Males Who Join Gangs

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Table of Content

Introduction ………………………. ………………………..3 a) Problem Statement
b) Significance
Literature Review…………………………………………... 7 a) History……………………... ………………………..8 b) Youth Gangs ……………………………………...... 11 c) Gang Breakdown…………………………………… 14 Why do Males Join Gangs……………………………….... 16 a) Maslow’s Hierarchy of Needs……………………. 17 Personal Interview……………………………………….... 22 Effects of Gangs…………………………………………... 24 Conclusion and Recommendations………………………... 25 References………………………………………………… 26

Introduction

The dramatic change and increase in gang activity, has left those to wonder, why they do it? Gang memberships provide and enhance prestige and status. Gangs provide other attractive opportunities such as the chance for excitement many youth see themselves as making a rational choice in deciding to join a gang; they see personal advantages to gang membership, for some youth, gangs provide a way of solving social adjustment problems, particularly the trials and tribulations of adolescence.

According to The National Youth Gang Surveys, there are approximately 24,500 gangs in the U.S. in 2007 according to the youth gang survey there were750, 000 gang members; by the year 2009 gang memberships had increased by 25%, making it One million gang members in 2009. (Egley, A., June 2005). The common age of gang members is from 14- 21 years of age. Gang members however can be as young as 8 years old or as old as their mid 30’s, some could be older. Recruitment into gangs usually starts in middle school where the ages range from 10 to 13. 90% to 94% of gang members are males. There are just about 360,000 teenage boys and 560,000 adult males. 80% of male gang members are incarcerated. 90,000 boys are in some kind of detention facility, work camp, residential placement or correctional facility. 9 out of 10 boys in detention have some level of gang affiliation. (Egley, A., June 2005) Every city in the U.S. with at least 250,000 people has gang activity. 86% of those with at least 100,000 people report gang activity. Some 33,000 violent street gangs, motorcycle gangs, and prison gangs with about 1.4 million members are criminally active in the U.S. today. Many are sophisticated and well organized; all use violence to control neighborhoods and boost their illegal money-making activities, which include robbery, drug and gun trafficking, fraud, extortion, and prostitution rings. There are a number of different factors that lead to gang involvement. 68%- 78% of Incarcerated gang members have emotional and learning disabilities. (David, M.Osher. 2005); other factors include school failure and truancy, Not being involved in positive activities after school, having and knowing friends who are delinquents, having early age involvement in petty theft, and behavioral disorders in grade school, or low income. According to surveys of crime victims, gang members commit about 6% of non-fatal violent crime, or 370,000 out of 6.6 million violent crimes in the U.S. (Egley, A., June 2005)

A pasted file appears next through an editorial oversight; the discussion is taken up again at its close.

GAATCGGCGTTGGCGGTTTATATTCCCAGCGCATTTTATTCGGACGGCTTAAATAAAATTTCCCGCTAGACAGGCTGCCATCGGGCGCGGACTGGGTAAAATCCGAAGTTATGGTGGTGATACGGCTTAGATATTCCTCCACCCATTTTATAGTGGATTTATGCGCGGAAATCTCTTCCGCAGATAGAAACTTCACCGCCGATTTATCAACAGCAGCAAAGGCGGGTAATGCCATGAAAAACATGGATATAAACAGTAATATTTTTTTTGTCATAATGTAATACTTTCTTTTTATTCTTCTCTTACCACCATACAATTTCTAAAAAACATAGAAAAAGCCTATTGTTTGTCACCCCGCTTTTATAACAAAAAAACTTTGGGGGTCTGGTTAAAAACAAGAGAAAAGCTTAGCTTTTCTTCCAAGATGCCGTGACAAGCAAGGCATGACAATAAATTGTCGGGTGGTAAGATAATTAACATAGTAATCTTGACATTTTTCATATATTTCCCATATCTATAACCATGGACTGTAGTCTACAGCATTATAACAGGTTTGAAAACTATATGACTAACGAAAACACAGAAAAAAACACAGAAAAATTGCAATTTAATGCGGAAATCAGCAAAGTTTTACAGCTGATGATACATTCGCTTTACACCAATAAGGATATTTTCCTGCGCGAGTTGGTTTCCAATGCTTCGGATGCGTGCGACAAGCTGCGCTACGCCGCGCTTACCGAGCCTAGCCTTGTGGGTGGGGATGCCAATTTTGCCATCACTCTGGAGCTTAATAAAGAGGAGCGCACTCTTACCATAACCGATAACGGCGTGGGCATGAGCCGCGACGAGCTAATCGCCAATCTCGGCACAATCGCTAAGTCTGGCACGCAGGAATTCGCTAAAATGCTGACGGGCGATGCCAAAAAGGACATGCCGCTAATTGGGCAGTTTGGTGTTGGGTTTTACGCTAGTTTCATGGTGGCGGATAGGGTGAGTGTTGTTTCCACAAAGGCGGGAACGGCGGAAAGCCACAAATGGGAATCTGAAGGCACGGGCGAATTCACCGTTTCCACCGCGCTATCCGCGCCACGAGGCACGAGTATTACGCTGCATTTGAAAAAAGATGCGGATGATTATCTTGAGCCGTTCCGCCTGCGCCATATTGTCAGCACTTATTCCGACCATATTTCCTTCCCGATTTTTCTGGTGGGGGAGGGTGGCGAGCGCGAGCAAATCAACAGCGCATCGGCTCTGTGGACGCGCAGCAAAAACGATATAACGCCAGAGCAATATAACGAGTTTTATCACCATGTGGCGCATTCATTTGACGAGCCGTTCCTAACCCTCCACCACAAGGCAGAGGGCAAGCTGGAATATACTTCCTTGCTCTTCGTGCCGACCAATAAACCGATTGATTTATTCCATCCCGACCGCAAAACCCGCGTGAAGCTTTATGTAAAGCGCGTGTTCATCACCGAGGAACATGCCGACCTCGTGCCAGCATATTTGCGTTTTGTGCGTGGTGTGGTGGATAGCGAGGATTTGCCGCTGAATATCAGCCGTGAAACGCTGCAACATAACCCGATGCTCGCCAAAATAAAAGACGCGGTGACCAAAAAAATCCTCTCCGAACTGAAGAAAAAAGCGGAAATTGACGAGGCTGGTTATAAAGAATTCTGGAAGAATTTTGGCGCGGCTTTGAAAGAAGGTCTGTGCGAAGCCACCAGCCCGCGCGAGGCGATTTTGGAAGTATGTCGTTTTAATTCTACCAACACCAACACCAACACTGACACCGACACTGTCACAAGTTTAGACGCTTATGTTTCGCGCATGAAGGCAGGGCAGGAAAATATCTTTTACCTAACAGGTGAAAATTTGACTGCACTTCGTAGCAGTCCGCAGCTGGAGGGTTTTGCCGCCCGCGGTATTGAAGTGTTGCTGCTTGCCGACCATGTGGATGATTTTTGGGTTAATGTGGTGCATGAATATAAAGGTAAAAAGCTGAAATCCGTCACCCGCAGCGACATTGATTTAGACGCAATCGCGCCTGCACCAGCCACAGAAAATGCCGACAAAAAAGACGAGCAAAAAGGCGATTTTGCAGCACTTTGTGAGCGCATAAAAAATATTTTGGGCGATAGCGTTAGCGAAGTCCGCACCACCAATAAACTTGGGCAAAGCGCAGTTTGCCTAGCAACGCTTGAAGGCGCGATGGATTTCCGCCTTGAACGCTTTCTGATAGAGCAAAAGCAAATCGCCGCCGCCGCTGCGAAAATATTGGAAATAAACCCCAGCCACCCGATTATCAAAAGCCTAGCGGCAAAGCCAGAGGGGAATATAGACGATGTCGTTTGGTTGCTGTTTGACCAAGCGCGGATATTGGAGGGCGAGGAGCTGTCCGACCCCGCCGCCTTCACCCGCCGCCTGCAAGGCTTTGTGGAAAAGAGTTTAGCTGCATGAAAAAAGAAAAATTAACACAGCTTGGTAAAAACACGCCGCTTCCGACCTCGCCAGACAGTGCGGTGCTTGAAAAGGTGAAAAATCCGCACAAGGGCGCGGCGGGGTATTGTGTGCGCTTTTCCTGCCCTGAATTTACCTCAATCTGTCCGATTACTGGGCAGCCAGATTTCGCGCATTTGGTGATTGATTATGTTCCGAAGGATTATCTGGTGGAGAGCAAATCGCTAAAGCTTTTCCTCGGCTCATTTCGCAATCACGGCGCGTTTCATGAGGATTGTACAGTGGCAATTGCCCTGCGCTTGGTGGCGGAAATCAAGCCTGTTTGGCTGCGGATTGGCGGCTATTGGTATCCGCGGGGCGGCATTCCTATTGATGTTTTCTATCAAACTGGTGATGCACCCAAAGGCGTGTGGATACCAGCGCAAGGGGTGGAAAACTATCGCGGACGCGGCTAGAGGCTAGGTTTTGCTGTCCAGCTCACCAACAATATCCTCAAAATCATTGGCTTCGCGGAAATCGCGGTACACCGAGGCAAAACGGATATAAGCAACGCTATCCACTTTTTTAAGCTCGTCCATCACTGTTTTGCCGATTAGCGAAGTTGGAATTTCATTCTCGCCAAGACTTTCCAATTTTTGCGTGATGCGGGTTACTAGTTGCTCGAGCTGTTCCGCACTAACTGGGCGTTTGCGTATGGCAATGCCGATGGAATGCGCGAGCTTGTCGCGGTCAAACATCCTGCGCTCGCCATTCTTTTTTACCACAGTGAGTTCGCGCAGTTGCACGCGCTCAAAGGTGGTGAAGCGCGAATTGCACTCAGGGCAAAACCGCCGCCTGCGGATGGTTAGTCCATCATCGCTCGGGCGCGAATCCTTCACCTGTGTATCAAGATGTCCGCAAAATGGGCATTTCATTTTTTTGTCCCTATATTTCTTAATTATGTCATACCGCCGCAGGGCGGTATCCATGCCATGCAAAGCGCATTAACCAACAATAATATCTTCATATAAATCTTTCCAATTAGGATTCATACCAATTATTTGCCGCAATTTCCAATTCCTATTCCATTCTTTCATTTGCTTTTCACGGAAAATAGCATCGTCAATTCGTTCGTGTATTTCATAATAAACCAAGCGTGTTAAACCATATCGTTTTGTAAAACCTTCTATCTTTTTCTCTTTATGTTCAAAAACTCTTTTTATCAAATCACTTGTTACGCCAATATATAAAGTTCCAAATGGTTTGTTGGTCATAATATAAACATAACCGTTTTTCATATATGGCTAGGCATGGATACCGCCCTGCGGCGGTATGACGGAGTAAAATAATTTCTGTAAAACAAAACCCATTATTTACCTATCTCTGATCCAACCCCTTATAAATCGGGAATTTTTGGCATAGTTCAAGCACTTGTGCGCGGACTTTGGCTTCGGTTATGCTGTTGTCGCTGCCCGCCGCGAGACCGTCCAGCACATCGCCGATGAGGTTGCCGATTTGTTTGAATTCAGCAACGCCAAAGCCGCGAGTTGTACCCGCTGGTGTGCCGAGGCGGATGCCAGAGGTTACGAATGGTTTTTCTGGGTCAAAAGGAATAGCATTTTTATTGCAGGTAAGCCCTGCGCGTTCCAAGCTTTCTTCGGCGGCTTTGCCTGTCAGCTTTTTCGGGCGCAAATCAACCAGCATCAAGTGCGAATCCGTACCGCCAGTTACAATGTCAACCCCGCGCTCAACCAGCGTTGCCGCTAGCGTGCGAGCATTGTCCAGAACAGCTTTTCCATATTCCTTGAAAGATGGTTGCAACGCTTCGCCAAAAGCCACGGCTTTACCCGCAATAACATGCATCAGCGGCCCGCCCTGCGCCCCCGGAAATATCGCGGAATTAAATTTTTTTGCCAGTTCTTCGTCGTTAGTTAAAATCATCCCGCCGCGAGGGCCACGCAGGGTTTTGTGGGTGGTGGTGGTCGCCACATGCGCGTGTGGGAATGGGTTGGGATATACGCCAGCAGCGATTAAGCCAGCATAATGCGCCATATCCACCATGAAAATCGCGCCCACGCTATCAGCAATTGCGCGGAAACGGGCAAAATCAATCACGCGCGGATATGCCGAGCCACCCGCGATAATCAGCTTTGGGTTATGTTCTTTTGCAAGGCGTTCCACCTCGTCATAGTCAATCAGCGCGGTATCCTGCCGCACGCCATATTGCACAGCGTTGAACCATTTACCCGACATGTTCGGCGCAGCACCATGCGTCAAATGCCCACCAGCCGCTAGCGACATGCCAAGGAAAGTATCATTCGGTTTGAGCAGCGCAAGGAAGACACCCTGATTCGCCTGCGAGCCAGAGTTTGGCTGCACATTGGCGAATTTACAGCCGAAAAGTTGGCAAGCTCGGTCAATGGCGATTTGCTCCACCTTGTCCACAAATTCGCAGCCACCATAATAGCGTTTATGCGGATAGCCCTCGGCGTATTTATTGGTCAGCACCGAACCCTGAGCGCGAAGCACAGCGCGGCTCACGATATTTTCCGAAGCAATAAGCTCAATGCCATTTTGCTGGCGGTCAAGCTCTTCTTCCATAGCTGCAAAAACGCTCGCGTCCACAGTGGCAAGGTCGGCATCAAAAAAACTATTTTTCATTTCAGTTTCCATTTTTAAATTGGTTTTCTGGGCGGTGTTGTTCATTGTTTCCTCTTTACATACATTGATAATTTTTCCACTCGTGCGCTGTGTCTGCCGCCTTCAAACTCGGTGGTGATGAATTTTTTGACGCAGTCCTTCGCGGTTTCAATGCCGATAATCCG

A gang is a group of teens and young adults that hang out together and are involved in joint violent, illegal, or criminal activity (wisegeek.com). They generally give themselves a common name or symbol, and they often choose to wear a certain type of clothing or to display some other identifying item. Juveniles that are in gangs are more likely to commit serious and violent crimes. Gangs differ from one another, some can be highly organized and heavily involved in drug sales, others can be small and loosely organized, and have little or no involvement in drug sales. Some of these gangs are divided into informal cliques or subgroups (OJJDP 2012).

Problem Statement

Male Juveniles who join gangs usually grow up in neighborhoods in which the level of social amalgamation is low. Among family variables, poverty, absence of biological parents, low parental attachment to the child and low parental supervision, can all increase the...
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